steveb, here's a photo.

Posted by: MsJS | June 14, 2010 4:00 PM | Report abuse

steveb - and all of you - someone has posted a new definition of vuvuzela on Wikipedia that says it all. (steve, the other name for them is lepatata. Wanta make something of that one?)

Posted by: talitha1 | June 14, 2010 4:02 PM | Report abuse

Steveb-- my first thought, too. it's some kind of long plastic horn noisemaker that can go 131 decibels when used.

...I'll let you decide whether your mental image is still intact after that information.

Posted by: Wilbrod_Gnome | June 14, 2010 4:03 PM | Report abuse

The horns are the top controversy of the cup so far, most of the German players having practiced in their national league play (see, I did not use any German) with the new ball for weeks before the cup games started is running a distant second.

Posted by: shrink2 | June 14, 2010 4:05 PM | Report abuse

CpQ -

The Trousseau Enigma
The Twist of the Tweed
A Case of Bombazine

Posted by: talitha1 | June 14, 2010 4:24 PM | Report abuse

CpQ -

The Trousseau Enigma
The Twist of the Tweed
A Case of Bombazine

Posted by: talitha1 | June 14, 2010 4:24 PM | Report abuse

And they weren't 'that' good the first time.

Posted by: talitha1 | June 14, 2010 4:26 PM | Report abuse

T, they are perfect.

The Case of the Pleated Reticule

Plise and Voile: Twins Abroad

A Tale of Two Satins: Stripped and Watered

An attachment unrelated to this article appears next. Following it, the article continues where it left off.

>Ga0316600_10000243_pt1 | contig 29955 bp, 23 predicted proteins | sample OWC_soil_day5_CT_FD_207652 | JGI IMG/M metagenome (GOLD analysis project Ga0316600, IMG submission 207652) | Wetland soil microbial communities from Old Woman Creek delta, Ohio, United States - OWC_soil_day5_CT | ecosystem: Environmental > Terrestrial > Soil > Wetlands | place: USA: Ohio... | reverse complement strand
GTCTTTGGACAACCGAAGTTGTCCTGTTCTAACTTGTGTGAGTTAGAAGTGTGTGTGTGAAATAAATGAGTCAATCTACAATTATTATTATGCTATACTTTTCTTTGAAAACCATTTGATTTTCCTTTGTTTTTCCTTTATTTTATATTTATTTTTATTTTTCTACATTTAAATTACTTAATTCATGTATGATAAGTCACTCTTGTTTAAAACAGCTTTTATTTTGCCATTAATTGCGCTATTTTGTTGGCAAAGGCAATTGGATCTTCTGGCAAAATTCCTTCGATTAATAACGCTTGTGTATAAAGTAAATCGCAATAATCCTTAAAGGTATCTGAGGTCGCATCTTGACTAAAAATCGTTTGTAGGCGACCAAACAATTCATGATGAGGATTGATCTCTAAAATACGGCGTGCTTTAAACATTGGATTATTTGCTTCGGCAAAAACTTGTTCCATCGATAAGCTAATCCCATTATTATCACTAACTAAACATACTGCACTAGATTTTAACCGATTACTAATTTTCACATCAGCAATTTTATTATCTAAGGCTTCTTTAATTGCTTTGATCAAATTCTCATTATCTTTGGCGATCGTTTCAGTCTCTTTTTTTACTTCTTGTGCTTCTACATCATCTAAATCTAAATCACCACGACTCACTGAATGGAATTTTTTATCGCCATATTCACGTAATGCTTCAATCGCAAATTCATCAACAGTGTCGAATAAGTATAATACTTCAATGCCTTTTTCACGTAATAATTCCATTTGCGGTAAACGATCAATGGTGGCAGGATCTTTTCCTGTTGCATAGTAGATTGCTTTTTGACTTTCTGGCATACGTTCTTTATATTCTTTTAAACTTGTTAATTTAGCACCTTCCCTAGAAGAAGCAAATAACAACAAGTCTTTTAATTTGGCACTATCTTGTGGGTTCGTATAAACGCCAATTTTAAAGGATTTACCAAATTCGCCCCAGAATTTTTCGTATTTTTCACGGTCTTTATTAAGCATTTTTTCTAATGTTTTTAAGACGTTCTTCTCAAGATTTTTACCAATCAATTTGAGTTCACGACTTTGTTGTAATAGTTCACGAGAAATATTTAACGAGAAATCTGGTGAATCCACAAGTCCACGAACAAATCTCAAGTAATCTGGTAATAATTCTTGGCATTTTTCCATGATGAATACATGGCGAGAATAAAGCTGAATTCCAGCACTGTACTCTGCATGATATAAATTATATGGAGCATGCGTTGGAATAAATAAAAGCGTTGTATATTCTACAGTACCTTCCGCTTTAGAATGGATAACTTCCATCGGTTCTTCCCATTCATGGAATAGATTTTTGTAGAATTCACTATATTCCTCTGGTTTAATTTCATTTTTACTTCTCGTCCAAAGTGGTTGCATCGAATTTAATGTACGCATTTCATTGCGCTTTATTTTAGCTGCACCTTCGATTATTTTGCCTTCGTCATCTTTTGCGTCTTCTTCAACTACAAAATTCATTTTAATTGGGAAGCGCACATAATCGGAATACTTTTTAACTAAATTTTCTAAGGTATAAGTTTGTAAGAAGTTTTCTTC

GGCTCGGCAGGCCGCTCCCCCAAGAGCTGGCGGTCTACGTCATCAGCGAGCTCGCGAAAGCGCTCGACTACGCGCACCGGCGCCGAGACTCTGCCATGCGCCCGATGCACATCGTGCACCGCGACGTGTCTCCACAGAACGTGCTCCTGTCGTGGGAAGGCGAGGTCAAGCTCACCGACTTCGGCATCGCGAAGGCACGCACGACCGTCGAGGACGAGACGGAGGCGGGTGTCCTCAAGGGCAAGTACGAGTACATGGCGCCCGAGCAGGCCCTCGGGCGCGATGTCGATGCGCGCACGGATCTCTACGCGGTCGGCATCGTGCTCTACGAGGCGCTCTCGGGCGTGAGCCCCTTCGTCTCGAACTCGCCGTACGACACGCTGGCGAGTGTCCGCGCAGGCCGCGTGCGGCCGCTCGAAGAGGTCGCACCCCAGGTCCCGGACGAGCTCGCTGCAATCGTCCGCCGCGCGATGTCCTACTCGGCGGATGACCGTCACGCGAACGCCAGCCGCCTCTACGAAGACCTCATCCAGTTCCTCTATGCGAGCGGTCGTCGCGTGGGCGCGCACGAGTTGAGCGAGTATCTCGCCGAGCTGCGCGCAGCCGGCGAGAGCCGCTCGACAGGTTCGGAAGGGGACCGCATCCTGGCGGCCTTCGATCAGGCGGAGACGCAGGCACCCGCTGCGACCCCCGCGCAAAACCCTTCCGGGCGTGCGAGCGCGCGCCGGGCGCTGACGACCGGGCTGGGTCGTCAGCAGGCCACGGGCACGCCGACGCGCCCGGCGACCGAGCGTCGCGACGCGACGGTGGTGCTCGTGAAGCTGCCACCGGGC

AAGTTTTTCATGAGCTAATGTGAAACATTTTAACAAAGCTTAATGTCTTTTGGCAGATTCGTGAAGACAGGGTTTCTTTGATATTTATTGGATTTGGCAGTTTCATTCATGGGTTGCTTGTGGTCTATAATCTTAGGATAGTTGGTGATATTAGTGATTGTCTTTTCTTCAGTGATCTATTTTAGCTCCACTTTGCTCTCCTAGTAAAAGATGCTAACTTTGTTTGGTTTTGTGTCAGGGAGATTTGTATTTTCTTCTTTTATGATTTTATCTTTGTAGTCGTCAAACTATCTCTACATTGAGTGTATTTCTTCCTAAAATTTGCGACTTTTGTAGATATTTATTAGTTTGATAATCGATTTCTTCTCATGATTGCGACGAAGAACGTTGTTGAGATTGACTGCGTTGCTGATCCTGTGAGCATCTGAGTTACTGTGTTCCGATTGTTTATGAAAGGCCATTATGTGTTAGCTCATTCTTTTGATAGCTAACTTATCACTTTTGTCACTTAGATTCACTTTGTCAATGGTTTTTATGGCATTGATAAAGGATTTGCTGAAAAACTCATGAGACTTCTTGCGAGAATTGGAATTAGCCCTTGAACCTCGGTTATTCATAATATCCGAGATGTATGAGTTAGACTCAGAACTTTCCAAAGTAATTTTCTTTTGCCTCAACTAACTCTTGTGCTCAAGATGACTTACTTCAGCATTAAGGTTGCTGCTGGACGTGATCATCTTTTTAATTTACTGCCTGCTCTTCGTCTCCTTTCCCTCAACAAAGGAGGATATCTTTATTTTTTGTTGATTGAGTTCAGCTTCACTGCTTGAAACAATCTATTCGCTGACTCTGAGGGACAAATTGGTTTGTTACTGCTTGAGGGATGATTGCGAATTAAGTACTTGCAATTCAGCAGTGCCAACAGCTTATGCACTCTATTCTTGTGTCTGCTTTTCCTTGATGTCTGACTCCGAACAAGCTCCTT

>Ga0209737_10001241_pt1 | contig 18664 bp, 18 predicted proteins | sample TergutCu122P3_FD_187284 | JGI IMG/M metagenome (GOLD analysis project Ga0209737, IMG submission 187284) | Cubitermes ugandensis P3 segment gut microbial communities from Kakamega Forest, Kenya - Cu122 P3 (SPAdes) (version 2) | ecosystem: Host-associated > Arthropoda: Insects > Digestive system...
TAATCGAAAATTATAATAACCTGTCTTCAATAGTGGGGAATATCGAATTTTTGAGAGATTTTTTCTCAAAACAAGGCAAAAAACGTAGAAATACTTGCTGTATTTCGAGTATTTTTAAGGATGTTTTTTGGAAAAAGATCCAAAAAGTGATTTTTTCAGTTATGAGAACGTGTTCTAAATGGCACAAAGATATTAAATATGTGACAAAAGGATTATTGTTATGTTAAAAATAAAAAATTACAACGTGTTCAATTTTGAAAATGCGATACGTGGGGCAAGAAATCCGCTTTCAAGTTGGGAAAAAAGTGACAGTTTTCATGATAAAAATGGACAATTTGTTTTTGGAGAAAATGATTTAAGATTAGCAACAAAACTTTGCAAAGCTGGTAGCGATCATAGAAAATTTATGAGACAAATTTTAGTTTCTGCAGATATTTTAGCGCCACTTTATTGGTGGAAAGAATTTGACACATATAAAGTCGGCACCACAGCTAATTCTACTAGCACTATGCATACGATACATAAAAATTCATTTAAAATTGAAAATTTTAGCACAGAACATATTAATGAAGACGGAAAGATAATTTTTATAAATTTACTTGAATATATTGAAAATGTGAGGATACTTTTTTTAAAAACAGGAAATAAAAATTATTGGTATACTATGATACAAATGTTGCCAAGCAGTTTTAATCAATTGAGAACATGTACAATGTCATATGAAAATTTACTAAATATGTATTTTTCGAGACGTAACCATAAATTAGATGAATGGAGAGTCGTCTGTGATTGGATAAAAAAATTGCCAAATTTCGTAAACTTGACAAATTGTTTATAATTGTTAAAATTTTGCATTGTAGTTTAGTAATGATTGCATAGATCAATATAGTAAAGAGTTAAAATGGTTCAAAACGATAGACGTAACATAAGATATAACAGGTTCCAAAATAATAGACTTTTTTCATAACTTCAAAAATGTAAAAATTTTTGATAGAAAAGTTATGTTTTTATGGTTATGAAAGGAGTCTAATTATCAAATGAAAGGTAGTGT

Moleskin Vested: A Banker goes Underground

Posted by: CollegeQuaParkian1 | June 14, 2010 4:31 PM | Report abuse

Sleveless: A Farewell to Arms
For Whom the Belt Tolls
"Oh, Nick, You're Such a Toule" (obscure Firesign Theater reference; variant, Toile)

Posted by: curmudgeon6 | June 14, 2010 4:43 PM | Report abuse

Toile. TOILE. Could it be heavy (breathing) linen toile? Antique?

Died and gone to heaven.

Posted by: CollegeQuaParkian1 | June 14, 2010 4:52 PM | Report abuse

Pollution problems are a global threat!

Shen Guoxian, 60, said: "These people are here to shoot naked pictures, which is too dirty and polluting to the environment."

Posted by: kguy1 | June 14, 2010 4:55 PM | Report abuse

Speaking of reticules, CqP, I've made more than a few, as the ladies of the boodle may soon discover if there are any takers.

Serge and Donegal Meet Moire'
Counterpane Fantasies
Butternut and Indigo: Vests at War

And a musical number: Fur et Lace

Posted by: talitha1 | June 14, 2010 4:57 PM | Report abuse

T, can't wait to meet you.